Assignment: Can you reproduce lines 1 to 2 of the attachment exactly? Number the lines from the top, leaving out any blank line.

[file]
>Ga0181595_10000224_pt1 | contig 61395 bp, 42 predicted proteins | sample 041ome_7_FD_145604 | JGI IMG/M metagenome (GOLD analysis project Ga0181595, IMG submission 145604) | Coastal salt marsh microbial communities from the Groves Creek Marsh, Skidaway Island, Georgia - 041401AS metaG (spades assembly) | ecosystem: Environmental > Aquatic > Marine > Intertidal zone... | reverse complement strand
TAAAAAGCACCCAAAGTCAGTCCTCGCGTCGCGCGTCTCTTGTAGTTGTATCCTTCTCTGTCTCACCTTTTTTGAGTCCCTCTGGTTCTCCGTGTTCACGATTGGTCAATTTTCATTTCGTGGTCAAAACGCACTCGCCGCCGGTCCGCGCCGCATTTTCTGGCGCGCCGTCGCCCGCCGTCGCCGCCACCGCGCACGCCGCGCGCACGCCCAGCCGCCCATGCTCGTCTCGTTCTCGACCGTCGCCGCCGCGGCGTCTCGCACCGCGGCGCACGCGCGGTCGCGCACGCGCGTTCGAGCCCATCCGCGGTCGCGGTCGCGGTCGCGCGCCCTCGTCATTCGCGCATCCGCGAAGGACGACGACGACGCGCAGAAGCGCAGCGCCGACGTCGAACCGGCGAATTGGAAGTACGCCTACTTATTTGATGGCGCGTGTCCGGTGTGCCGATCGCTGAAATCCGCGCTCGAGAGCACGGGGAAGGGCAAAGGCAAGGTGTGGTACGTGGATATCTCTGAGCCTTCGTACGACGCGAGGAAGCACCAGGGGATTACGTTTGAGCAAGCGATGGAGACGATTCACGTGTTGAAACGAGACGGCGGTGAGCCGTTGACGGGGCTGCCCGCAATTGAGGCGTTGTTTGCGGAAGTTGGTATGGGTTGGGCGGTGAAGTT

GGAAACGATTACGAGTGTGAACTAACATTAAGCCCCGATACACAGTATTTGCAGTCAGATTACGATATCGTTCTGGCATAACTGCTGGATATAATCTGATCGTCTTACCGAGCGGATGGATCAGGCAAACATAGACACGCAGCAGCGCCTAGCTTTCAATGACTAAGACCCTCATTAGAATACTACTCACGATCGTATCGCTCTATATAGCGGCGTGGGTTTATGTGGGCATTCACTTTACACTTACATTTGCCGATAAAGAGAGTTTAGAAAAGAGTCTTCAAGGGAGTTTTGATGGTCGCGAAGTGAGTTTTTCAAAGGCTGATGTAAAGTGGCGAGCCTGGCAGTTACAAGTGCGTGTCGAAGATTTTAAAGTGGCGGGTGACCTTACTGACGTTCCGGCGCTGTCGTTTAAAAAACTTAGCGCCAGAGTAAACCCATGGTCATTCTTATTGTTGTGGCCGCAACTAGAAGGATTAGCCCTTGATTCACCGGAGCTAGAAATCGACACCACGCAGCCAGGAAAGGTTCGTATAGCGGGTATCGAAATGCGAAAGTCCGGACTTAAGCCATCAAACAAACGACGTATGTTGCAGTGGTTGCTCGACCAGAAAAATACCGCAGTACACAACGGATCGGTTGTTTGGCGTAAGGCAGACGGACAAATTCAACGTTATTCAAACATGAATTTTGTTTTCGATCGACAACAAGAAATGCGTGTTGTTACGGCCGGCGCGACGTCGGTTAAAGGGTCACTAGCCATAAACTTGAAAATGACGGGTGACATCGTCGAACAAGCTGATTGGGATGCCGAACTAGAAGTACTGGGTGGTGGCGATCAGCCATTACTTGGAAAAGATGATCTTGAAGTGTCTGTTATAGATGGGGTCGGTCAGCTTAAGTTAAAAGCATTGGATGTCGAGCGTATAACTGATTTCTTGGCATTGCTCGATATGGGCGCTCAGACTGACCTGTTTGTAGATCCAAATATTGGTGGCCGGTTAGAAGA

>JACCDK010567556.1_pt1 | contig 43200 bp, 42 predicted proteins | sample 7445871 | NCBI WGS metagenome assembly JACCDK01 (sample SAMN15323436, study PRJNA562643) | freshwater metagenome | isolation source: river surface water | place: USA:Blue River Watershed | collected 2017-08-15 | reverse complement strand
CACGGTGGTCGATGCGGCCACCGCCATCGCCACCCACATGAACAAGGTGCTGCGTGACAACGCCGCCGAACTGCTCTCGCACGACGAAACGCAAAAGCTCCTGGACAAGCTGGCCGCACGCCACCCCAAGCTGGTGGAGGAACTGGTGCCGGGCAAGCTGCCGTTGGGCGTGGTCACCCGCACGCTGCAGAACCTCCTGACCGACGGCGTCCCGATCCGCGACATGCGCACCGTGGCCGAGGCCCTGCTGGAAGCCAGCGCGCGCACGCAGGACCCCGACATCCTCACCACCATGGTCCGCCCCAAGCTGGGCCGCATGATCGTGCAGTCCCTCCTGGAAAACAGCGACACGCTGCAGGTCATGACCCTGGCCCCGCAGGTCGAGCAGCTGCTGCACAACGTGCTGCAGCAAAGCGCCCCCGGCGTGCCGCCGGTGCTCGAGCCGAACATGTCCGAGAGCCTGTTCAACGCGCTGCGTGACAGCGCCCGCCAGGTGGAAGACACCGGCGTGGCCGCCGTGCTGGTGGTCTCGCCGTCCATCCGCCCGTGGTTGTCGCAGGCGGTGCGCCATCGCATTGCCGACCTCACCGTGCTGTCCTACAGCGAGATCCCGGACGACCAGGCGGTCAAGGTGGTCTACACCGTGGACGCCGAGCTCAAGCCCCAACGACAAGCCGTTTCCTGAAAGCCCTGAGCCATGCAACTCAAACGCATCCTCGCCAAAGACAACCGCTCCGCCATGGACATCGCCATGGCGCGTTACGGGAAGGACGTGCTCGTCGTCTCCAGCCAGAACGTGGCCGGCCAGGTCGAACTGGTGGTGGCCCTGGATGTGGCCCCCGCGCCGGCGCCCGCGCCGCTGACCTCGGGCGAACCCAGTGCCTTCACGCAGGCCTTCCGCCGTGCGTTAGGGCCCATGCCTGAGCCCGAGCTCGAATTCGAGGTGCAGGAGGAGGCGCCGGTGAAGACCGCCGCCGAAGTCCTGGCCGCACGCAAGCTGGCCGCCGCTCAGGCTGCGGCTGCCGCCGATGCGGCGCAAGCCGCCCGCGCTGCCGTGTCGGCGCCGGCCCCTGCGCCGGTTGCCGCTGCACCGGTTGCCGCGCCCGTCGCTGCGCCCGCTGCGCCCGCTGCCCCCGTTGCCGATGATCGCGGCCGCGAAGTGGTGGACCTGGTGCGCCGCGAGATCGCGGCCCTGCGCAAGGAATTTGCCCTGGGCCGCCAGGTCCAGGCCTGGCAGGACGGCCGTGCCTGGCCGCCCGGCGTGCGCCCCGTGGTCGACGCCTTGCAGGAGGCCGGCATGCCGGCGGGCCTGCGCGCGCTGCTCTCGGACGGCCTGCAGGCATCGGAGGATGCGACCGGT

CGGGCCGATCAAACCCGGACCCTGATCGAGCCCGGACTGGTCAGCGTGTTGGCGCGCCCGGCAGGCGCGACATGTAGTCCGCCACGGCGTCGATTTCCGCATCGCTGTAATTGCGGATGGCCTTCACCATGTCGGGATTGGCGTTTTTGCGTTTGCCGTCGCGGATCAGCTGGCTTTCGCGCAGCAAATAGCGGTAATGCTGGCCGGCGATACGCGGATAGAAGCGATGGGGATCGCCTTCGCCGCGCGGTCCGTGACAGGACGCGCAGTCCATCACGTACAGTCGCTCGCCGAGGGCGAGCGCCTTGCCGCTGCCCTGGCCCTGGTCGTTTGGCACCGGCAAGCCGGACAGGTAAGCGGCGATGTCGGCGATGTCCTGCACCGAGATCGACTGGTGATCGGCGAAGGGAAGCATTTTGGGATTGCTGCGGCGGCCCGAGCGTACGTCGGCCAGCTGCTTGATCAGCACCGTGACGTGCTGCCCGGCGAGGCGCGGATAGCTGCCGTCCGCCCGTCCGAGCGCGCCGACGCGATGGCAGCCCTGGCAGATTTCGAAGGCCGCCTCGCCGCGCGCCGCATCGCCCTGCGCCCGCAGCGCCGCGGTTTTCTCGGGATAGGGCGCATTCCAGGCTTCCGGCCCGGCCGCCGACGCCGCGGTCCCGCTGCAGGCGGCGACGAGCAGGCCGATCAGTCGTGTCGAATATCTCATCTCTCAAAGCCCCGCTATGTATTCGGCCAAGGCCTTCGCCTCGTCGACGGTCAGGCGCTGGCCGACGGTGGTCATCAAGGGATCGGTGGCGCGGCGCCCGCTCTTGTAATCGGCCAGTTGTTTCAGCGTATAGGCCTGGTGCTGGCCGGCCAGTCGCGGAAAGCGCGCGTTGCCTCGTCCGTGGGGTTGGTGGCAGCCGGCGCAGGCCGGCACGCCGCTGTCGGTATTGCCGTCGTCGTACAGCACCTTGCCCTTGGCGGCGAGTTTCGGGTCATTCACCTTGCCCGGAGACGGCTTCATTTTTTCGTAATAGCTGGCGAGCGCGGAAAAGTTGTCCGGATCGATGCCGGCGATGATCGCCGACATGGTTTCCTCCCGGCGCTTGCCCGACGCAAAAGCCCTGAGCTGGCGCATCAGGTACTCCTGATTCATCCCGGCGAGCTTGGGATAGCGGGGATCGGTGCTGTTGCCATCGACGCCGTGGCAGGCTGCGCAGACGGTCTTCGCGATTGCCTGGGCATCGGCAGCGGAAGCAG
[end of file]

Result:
>Ga0181595_10000224_pt1 | contig 61395 bp, 42 predicted proteins | sample 041ome_7_FD_145604 | JGI IMG/M metagenome (GOLD analysis project Ga0181595, IMG submission 145604) | Coastal salt marsh microbial communities from the Groves Creek Marsh, Skidaway Island, Georgia - 041401AS metaG (spades assembly) | ecosystem: Environmental > Aquatic > Marine > Intertidal zone... | reverse complement strand
TAAAAAGCACCCAAAGTCAGTCCTCGCGTCGCGCGTCTCTTGTAGTTGTATCCTTCTCTGTCTCACCTTTTTTGAGTCCCTCTGGTTCTCCGTGTTCACGATTGGTCAATTTTCATTTCGTGGTCAAAACGCACTCGCCGCCGGTCCGCGCCGCATTTTCTGGCGCGCCGTCGCCCGCCGTCGCCGCCACCGCGCACGCCGCGCGCACGCCCAGCCGCCCATGCTCGTCTCGTTCTCGACCGTCGCCGCCGCGGCGTCTCGCACCGCGGCGCACGCGCGGTCGCGCACGCGCGTTCGAGCCCATCCGCGGTCGCGGTCGCGGTCGCGCGCCCTCGTCATTCGCGCATCCGCGAAGGACGACGACGACGCGCAGAAGCGCAGCGCCGACGTCGAACCGGCGAATTGGAAGTACGCCTACTTATTTGATGGCGCGTGTCCGGTGTGCCGATCGCTGAAATCCGCGCTCGAGAGCACGGGGAAGGGCAAAGGCAAGGTGTGGTACGTGGATATCTCTGAGCCTTCGTACGACGCGAGGAAGCACCAGGGGATTACGTTTGAGCAAGCGATGGAGACGATTCACGTGTTGAAACGAGACGGCGGTGAGCCGTTGACGGGGCTGCCCGCAATTGAGGCGTTGTTTGCGGAAGTTGGTATGGGTTGGGCGGTGAAGTT